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|Born||9 October 1888|
Bethnal Green, London
|Died||24 April 1948|
|Other names||Albert Leslie Fuller|
Leslie Fuller (9 October 1888 – 24 April 1948) was a British comedy film actor.
Albert Leslie Fuller was born in 1888 at 14 Pollard Row, Bethnal Green, London.His father was Albert Fuller and his mother was Amelia Lipley. In 1891 his father was running a coffee house, but by 1901 he was a self-employed printer. As a boy, Leslie would help his father in the business.
From an early age Fuller became obsessed with show business, and started performing in a small schoolboy minstrel troupe. With a voice of sorts (he described himself as a "bad baritone"), and with a repertoire of only three songs, he joined a troupe playing on Brighton beach. He then moved on to join a troupe in Maidenhead, playing in a small marquee by the river and during the regatta on the river itself in a small punt. Between 1909 and 1912 both Leslie and Dave[ who? ] Fuller performed in "The Silloth Pierrots" at Silloth, Cumberland. In 1914 at the end of a summer season in Weston-super-Mare, Fuller married one of his fellow entertainers, the 26-year-old dancer and male impersonator Beatrice Witham.
He was also a keen cyclist, and held various cycling records. On the outbreak of the First World War, he became a second-lieutenant in the Huntingdonshire Cyclist Battalion. When his show business talents were discovered he was asked to form a battalion concert party. There were many men in the battalion with talent, including Charles Laughton, and the concert party was a great success. Fuller became one of the leading comedians on the British Army concert party circuit. The cyclists' battalion came in for a lot of ribbing and was dubbed the "poor man's cavalry" or the "peddallers", and so the troupe adopted the name "The Ped'lers". They gave some successful performances at the Coliseum Theatre in Whitby, Yorkshire, and for a while Fuller became lessee of the theatre.
On demobilisation he acquired all the rights and property of the concert party and, retaining some of its wartime members, started up his own venture. His wife Beatrice was a talented clothes designer and seamstress, and together they set about putting the Ped'lers onto a commercial footing. They arrived in Margate, Kent, for the summer season in 1919, playing to appreciative audiences at the Clifton Hall, attached to the Baths. The couple moved into 25, Cliftonville Avenue and had two sons, Roy and Donald.
By the 1930s Fuller had become well known as "The rubber-faced comedian", and spent his summer seasons in Margate. In the winter he and the Margate Ped'lers toured the Oswald Stoll theatre circuit, including, in London, The Coliseum and The Alhambra. He also appeared in radio programmes.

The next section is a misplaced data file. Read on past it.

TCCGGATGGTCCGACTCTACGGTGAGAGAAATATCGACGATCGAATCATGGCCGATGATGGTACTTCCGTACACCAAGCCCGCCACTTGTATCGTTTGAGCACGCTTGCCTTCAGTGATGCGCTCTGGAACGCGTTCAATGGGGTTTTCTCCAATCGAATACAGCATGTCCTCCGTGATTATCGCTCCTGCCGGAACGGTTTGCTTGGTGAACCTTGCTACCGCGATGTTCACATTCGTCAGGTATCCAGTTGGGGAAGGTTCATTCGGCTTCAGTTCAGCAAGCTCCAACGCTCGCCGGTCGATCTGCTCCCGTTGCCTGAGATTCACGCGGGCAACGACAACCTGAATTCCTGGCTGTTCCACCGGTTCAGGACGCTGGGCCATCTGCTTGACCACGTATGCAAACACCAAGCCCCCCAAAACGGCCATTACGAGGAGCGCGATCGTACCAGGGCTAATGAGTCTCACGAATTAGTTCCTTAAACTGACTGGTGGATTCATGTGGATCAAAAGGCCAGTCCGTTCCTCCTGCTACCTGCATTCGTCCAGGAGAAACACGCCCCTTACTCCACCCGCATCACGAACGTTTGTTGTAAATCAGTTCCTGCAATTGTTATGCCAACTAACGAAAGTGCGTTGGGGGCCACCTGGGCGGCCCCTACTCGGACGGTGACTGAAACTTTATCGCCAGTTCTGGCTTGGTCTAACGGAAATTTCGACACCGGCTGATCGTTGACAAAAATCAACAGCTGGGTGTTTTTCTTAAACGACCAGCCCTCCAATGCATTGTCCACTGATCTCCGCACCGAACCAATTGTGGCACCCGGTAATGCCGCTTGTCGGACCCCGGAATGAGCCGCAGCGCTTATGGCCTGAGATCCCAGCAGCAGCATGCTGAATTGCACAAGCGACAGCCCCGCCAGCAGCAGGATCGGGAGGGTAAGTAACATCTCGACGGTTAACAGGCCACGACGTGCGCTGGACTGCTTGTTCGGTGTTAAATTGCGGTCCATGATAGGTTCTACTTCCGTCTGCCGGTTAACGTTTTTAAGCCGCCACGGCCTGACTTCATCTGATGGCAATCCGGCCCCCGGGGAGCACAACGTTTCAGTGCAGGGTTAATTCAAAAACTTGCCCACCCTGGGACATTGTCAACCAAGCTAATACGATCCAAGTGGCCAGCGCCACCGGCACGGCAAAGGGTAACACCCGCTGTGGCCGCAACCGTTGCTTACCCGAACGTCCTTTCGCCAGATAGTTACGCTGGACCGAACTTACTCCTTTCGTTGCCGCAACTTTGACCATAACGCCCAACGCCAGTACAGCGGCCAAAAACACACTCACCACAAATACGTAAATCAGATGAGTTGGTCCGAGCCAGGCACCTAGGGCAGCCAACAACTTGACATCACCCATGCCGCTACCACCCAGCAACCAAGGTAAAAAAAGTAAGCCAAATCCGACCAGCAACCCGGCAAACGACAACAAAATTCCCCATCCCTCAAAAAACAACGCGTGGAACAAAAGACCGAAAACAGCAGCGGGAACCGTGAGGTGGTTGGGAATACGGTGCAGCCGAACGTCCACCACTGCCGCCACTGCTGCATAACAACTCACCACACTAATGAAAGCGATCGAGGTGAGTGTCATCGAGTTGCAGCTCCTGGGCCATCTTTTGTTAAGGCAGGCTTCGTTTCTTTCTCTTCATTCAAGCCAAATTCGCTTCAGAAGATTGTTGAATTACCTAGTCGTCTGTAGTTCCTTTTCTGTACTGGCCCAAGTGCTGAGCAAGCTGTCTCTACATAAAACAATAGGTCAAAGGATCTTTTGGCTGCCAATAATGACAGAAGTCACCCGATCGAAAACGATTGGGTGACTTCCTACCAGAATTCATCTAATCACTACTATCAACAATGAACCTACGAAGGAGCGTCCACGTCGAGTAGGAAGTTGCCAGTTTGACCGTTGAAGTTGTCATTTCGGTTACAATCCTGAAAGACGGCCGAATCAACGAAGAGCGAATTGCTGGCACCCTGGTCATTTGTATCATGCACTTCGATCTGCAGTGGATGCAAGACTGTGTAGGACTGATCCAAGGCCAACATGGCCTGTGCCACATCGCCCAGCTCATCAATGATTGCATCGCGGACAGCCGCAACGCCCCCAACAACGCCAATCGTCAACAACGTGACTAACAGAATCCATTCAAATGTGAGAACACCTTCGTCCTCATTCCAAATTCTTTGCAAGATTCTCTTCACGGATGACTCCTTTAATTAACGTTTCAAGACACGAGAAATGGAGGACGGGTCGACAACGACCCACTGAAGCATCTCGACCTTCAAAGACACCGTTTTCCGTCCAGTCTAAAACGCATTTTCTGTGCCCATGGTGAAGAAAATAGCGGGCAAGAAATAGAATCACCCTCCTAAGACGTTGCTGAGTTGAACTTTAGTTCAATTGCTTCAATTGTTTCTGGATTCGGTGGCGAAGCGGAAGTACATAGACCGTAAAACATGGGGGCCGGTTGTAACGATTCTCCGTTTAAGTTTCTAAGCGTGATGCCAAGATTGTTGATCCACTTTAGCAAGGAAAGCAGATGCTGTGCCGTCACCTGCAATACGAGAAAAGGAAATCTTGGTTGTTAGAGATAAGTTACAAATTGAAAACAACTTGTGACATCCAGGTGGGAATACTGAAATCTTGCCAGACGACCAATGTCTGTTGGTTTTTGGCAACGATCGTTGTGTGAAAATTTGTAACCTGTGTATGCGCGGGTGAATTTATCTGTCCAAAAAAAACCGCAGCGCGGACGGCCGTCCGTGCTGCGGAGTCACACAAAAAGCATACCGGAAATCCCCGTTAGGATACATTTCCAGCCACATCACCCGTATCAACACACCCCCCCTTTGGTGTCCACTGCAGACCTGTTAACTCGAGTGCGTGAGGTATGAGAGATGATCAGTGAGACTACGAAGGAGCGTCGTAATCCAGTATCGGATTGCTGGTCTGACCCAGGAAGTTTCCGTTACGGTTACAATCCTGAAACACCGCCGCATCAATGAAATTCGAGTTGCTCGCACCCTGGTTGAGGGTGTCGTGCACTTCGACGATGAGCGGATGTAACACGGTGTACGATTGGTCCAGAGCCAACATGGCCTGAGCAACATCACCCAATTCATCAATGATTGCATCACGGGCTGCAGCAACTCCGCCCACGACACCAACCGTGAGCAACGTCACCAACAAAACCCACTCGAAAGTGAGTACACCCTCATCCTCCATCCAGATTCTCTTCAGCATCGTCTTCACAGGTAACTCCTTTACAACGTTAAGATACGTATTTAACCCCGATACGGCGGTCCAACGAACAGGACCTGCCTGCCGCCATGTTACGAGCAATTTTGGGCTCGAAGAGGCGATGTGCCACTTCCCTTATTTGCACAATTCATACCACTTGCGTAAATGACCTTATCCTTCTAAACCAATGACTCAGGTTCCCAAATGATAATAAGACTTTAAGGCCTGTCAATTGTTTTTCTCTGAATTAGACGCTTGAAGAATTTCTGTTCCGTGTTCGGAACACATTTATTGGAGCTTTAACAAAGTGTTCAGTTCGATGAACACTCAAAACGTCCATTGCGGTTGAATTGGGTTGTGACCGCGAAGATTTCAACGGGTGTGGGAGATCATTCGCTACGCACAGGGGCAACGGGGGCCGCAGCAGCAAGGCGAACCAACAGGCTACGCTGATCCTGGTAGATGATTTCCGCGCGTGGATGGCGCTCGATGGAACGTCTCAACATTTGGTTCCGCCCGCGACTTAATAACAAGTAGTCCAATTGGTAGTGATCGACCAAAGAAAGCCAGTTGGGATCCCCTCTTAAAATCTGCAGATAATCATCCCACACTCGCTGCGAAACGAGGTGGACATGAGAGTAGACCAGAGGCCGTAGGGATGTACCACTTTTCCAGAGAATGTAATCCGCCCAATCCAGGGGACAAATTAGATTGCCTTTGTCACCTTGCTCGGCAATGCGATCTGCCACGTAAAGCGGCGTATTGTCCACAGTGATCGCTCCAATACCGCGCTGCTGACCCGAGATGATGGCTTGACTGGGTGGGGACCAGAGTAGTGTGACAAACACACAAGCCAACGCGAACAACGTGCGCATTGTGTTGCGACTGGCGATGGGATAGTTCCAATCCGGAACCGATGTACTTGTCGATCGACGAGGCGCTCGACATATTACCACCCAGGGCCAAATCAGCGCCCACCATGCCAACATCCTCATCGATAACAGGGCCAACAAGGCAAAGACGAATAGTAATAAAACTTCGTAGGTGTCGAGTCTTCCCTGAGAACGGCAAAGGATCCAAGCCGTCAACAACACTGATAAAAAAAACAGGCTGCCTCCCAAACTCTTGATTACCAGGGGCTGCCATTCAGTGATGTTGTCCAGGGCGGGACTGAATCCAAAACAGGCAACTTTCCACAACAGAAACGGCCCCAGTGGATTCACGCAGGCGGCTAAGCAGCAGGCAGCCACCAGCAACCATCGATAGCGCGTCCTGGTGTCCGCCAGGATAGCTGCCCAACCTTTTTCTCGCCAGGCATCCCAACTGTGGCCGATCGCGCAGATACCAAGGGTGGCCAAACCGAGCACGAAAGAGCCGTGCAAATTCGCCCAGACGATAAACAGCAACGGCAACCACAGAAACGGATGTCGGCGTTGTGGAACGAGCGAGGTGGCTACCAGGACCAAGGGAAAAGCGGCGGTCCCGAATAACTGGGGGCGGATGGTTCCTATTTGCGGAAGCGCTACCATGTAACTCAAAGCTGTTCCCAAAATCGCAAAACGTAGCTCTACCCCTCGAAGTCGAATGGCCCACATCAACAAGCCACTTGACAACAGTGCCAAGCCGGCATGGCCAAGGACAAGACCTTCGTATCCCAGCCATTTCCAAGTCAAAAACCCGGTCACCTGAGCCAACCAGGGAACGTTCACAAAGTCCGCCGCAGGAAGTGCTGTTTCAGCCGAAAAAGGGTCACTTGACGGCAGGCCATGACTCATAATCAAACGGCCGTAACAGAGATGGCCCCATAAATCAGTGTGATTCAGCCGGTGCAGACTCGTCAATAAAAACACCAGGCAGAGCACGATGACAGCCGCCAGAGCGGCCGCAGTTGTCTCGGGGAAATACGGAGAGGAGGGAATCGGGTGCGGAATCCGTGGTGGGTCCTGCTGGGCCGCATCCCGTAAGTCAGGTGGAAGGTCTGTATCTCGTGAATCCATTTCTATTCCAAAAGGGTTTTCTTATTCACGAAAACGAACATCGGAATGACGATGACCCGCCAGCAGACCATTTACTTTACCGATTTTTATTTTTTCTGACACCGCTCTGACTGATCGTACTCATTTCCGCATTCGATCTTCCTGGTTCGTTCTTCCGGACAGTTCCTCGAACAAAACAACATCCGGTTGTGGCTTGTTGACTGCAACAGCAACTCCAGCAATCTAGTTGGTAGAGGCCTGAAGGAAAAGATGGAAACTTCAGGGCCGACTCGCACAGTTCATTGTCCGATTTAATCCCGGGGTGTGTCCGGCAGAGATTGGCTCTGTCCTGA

Fuller was becoming noticed, and was offered a part in a film by producer Joe Rock, who had produced some of Stan Laurel's comedies. This was the start of his film career and he went on make around 26 films between 1930 and 1945, many of them "quota quickies". He leased the old Neptune Studios at Elstree and produced his own movies under the name "Leslie Fuller Pictures Ltd".
In 1930, just as his film career had taken off, his wife Beatrice, who had been ill for about two years, died. Fuller continued to work, and while he was filming The Pride of the Force in 1932, he met his second wife, Anne ("Nan") Bates, who was appearing as a bare-back elephant rider in a circus. She had appeared in concert parties doing tap routines together with her sisters Helen and Cecilia and her brother John, so had much in common with Leslie. They married and bought a house in Teddington, Middlesex and became the parents of twin girls, Anne & Sheila, whose godparents were Renee Houston and Gracie Fields.
With the outbreak of the Second World War, fewer films were made, and Fuller's style of comedy was beginning to date. In 1945 he made one last film, What Do We Do Now?, in which he only had a minor role supporting another comedian, George Moon.
Fuller sold up his Teddington house and moved back to Margate, taking up residence at 20 Cornwall Gardens. In 1945 he stood for and was elected as an independent councillor for the Cliftonville Ward. He busied himself in local affairs, and often turned out to play in charity cricket matches. He successfully revived the Ped'lers again for the 1946 summer season at the Lido Theatre, Cliftonville.
Fuller died at home in 1948 after a suffering a severe brain haemorrhage. He is buried at Margate cemetery. After his death, his wife sold the Margate home and moved back to London.
In his heyday in the 1930s, Fuller was a major celebrity with a considerable following. He drew massive crowds at public appearances. British Pathé News filmed his daughters' christening; and the studios dubbed him "Elstree's Clark Gable".
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